Ok, found the problem, the problem came with the original blade. After checking every adjustment, I decided to change the blade and guess what... everything is back on track. It's a swedish blade purchased at a specialty tooling store (20$Cdn). I cut mostly hard wood and the first cut was with 4 to 6" thick along the grain.
My first touch with a BS tells me that it's the most sensitive tool I get on my floor but many hours of fun in front of me !
thanks all

Add pictures here
<% if( /^image/.test(type) ){ %>
<% } %>
<%-name%>
Add image file
Upload
On Sat, 29 Jan 2005 09:08:41 -0500, "Junkyard Engineer"

Just for grins, since your tossing the original blade, try lightly touching the leading side of the teeth with an abrasive with the saw running, and see what happens with the cut.
The abrasive can be a grinding wheel, sharpening stone, emery board, sandpaper glued to a stick, etc... Anything that won't get caught and sucked into the saw will work.
Besides, the practice of mounting and dismounting blades is good for ya'. <G>
Barry
Add pictures here
<% if( /^image/.test(type) ){ %>
<% } %>
<%-name%>
Add image file
Upload

That sounds like that recommendation to touch up jointer knives with a sharpening stone and the jointer running - IOW, sounds more dangerous than my soundly condemned technique of lowering a zero clearance table saw insert onto the moving blade to cut the kerf slot.
I could see doing this under power if you turn the blade inside out so that the teeth are pointing upwards. I've turned mine inside out to clean them while running with emery paper or steel wool when they got really gunked up when cutting green wood.
--
Owen Lowe and his Fly-by-Night Copper Company
____

"Sure we'll have fascism in America, but it'll come disguised
  Click to see the full signature.
Add pictures here
<% if( /^image/.test(type) ){ %>
<% } %>
<%-name%>
Add image file
Upload
On Sat, 29 Jan 2005 22:30:33 -0800, Fly-by-Night CC

Not at all, maybe I didn't explain it correctly.
You are LIGHTLY touching the SIDE of the teeth on a moving blade with a hard abrasive. This is done to the side the cut leads toward. The abrasive used should be BIG ENOUGH, or mounted to wood, so that the fingers are comfortably distant from the blade.
This is no more dangerous than rounding the backs of the blades, and the same tool can be used. Some blades lead because one side is much sharper than the other, or the set is off center, even on an anally accurate set-up saw.
Dulling a side or rounding the back of a band saw blade is no more dangerous than actually band sawing wood, if the operator thinks things through.
You do round the backs of your blades, no?
Barry
Add pictures here
<% if( /^image/.test(type) ){ %>
<% } %>
<%-name%>
Add image file
Upload

Nope, mine have no burr from being stamped out, and I keep my guides tight, so I don't turn one.
Add pictures here
<% if( /^image/.test(type) ){ %>
<% } %>
<%-name%>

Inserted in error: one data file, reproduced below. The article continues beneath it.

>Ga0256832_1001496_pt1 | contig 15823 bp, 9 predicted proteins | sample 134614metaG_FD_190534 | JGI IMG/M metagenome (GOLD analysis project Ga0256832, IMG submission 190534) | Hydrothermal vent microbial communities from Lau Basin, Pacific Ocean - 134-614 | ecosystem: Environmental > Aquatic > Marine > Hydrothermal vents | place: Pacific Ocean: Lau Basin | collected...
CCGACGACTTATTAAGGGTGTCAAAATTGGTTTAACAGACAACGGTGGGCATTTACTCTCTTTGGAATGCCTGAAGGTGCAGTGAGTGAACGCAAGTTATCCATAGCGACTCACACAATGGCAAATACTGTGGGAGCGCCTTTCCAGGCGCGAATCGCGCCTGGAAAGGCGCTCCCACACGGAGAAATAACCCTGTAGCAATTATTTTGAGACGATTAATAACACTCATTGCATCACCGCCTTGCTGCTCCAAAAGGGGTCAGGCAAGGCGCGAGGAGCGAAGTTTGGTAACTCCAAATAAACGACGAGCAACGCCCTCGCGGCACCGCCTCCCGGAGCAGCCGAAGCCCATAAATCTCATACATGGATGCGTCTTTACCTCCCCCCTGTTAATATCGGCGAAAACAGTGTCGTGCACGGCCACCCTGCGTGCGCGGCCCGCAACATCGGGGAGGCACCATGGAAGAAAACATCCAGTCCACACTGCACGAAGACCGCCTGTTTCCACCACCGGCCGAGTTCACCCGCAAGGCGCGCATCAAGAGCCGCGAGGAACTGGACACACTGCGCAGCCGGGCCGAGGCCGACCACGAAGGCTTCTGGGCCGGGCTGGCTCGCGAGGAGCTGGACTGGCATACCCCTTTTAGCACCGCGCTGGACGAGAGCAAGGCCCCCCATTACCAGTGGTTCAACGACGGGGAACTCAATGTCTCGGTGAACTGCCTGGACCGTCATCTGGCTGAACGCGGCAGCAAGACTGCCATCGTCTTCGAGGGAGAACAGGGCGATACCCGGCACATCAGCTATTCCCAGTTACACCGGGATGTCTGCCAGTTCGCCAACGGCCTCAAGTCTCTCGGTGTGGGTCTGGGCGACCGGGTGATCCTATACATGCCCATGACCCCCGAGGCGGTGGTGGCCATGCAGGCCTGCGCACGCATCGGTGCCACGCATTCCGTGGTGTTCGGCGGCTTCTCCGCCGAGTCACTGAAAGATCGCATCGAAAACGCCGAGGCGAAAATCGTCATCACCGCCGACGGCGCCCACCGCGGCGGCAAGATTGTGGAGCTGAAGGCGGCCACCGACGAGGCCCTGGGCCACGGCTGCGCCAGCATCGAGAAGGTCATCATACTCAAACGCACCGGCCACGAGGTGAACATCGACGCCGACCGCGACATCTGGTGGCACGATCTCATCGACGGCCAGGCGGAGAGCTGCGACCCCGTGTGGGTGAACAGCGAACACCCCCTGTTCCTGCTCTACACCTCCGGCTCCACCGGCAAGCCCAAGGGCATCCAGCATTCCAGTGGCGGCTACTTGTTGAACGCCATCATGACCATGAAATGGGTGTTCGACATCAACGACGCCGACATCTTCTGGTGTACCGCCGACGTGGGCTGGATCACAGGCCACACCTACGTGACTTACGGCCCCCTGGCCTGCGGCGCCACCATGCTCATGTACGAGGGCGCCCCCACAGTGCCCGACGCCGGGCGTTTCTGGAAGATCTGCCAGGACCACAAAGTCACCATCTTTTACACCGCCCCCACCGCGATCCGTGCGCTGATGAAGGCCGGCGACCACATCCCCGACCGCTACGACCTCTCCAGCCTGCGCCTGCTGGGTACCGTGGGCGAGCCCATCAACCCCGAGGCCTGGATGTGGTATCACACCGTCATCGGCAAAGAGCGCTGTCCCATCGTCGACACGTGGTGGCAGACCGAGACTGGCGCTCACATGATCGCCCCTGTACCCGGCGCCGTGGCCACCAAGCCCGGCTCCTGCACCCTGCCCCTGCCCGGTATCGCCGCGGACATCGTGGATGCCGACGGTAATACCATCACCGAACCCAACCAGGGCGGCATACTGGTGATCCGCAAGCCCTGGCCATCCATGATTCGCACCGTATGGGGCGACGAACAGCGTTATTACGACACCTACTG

Add image file
Upload

I don't understand what you're saying. None of my blades have a burr, and I run Cool Blocks right up against the blade.
Every blade I've ever bought had square back edges, making the backward move difficult. Rounded rear corners work very well. If saw is used only to resaw and rip, the rounded edges probably wouldn't add much, but they sure do when cutting tight curves or backing out of a cut.
Barry
Add pictures here
<% if( /^image/.test(type) ){ %>
<% } %>
<%-name%>
Add image file
Upload
just bought a good size stone (3" x 10") for knife sharpening. Dulling the back blade is done (new one). Now, when I'll change this blade, I'll try on the old stock one. I have my doubts about it's quality anyway and ilt will be done with ABSOLUTE security in mind. I play piano so need all those fingers around....
de

Add pictures here
<% if( /^image/.test(type) ){ %>
<% } %>
<%-name%>
Add image file
Upload

Best thing for cutting tight curves is the proper size blade. But maybe that's another reason why I haven't found it necessary. Better to never back out of a cut, rather make relief cuts.
The basic need is (was) to remove an artifact of stamping, or a burr turned by overfeeding and overturning. That's why I said what I said. Understandable enough?
Add pictures here
<% if( /^image/.test(type) ){ %>
<% } %>
<%-name%>
Add image file
Upload

I typically back out of cuts where the waste may be vee shaped, or if I'm cutting notches or squared corners. It's frequently easier to back out of a quick cut with a 3/8" or 1/2" blade, than to mount a 1/16" or 1/8" blade for a one shot deal.

Absolutely. As usual, you know everything. <G>
I again understand why I rarely bother to reply to your posts.
Barry
Add pictures here
<% if( /^image/.test(type) ){ %>
<% } %>
<%-name%>
Add image file
Upload

Related Threads

HomeOwnersHub.com is a website for homeowners and building and maintenance pros. It is not affiliated with any of the manufacturers or service providers discussed here. All logos and trade names are the property of their respective owners.